Drummers Over-Publicized, Over-Featured, Over-Praised?

Scott K Fish

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Drummers Over-Publicized, Over-Featured, Over-Praised?

SKF NOTE: From Down Beat's March 20, 1958 issue comes this brief history of jazz drummers; an excerpt from Leonard Feather's The Book of Jazz. Feather was a prolific jazz writer, perhaps best known for his Encyclopedia of Jazz. Through his writings -- his books, his liner notes, his album reviews, and his classic Down Beat musician Blindfold Tests -- Mr. Feather was a key part of my knowledge of jazz.

I've had this 1958 issue in my possession since the early 1970's. The underlined sections are mine. I'm sure I used them as a source in one or more of my published writings. It's interesting to read Feather's take on where jazz drummer's and drumming were as of 1958 --- 57 years ago! But I'm willing to bet not many drummers today will agree with Feather's conclusion: Admittedly the drummer today is over-publicized, over-featured, and over-praised in proportion to the role he should play as a member of an ensemble....



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psalty

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Notice he did not say, "overpaid."

Don't know what to think of his assessment since it is time sensitive, but surely any musical offering is a balancing act wherein everyone knows their respective job and its limitations.
 

JDA

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right drums should be Seen and not Heard; wait that's kids right.
Must been from the Felt but Not Herd school.
some merit to that..
 

tommykat1

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That curious final paragraph has me concluding that Feather wasn't a musician, and his appreciation came from listening to something he loved enough to write about, but couldn't actually do.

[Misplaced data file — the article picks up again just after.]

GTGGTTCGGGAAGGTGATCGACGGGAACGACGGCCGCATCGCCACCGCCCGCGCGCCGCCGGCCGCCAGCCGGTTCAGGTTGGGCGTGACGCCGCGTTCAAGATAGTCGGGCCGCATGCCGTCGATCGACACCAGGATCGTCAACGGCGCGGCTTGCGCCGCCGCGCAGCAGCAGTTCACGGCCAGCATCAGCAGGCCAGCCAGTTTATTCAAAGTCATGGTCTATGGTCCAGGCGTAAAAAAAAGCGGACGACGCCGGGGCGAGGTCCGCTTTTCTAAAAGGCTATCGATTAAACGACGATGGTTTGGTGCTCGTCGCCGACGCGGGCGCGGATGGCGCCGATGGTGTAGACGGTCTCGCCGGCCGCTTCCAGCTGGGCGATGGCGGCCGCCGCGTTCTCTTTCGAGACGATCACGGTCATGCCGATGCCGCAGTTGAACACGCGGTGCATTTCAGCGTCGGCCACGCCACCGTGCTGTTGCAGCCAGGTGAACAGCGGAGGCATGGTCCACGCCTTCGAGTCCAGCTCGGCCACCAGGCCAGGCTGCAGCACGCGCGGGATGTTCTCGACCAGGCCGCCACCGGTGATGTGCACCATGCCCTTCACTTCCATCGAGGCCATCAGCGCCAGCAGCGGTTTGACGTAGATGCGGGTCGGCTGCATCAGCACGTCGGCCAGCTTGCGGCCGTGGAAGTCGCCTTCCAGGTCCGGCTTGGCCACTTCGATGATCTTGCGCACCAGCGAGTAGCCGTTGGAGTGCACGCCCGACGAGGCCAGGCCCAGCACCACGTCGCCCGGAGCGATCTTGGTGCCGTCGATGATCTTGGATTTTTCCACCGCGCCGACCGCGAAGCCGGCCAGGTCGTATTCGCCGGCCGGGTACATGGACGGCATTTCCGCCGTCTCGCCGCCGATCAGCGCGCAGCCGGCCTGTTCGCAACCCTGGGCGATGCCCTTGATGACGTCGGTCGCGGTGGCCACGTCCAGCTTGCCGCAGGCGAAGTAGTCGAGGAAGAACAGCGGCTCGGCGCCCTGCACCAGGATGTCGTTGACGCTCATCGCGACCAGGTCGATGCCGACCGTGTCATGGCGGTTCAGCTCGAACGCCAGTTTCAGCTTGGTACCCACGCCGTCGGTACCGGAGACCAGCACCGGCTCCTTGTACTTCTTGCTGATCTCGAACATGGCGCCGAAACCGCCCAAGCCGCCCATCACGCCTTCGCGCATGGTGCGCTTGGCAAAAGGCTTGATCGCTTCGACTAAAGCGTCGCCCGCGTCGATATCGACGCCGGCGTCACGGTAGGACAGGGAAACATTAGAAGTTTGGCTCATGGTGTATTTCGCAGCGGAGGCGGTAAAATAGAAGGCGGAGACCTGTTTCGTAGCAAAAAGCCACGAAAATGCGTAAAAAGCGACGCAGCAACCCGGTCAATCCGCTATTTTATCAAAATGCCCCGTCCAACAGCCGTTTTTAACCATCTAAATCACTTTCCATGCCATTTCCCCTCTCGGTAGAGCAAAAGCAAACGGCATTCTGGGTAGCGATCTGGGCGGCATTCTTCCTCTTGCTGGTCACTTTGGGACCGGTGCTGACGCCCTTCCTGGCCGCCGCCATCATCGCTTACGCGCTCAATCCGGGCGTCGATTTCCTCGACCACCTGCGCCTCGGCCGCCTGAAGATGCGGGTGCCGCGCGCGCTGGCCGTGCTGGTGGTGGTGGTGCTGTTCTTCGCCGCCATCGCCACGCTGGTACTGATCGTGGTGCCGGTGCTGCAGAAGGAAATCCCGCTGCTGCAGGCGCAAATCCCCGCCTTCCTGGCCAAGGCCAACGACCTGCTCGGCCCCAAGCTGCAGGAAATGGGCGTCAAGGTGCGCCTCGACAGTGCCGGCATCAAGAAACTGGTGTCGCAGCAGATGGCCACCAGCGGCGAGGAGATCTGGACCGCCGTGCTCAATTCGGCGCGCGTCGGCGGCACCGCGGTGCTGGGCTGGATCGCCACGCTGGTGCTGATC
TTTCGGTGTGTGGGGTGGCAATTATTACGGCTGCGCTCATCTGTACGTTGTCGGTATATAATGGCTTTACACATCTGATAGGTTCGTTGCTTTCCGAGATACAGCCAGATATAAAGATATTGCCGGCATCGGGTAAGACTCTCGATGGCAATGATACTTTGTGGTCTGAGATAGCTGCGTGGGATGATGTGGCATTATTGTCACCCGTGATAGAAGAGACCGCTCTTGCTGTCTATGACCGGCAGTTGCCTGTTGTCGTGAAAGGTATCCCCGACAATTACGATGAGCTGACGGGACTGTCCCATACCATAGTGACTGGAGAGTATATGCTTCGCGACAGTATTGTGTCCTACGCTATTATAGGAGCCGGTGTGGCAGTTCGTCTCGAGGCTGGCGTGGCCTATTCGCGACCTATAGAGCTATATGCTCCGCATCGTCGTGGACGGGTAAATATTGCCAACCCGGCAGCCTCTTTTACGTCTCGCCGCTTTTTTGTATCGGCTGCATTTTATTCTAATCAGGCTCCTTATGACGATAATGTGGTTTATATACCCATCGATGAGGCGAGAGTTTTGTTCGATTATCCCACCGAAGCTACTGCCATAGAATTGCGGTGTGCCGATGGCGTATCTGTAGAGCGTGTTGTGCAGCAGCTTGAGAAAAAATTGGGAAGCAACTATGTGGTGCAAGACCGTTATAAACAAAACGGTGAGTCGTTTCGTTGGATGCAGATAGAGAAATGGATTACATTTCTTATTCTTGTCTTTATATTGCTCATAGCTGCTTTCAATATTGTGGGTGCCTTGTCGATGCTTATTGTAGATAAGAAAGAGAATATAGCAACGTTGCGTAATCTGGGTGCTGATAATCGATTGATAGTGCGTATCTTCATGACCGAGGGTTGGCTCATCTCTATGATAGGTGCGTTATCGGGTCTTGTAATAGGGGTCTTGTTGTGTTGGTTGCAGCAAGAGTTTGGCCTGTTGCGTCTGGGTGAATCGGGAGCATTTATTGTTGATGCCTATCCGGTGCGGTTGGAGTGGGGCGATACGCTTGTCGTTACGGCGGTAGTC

flamaqueII

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Aah 58 what a great year. I was born that year. Is there anything else in that issue someone born in 58 and a drummer would love to have? I would love to have it. :)
 

K.O.

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Every March between 1957 and 1973 or so Down Beat did an annual "drum" issue. Given the date I'm guessing this article was in that year's issue. So Feather was taking about too much attention being paid to drummers in a special magazine issue that was devoted to them.
 

Scott K Fish

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K.O. - I don't think Leonard Feather's comments had anything to do with Down Beat's drummer issue. The piece is, as you can see on the first page, excerpted from Mr. Feather's Book of Jazz.

Best,
skf
 

dcrigger

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tommykat1 said:
That curious final paragraph has me concluding that Feather wasn't a musician, and his appreciation came from listening to something he loved enough to write about, but couldn't actually do.
No, actually Leonard made a pretty good name of himself as a pianist, jazz composer, record producer - releasing a slew of recordings from the late 30's through the end of the 50's as a jazz artist - before settling into being predominantly an author and critic.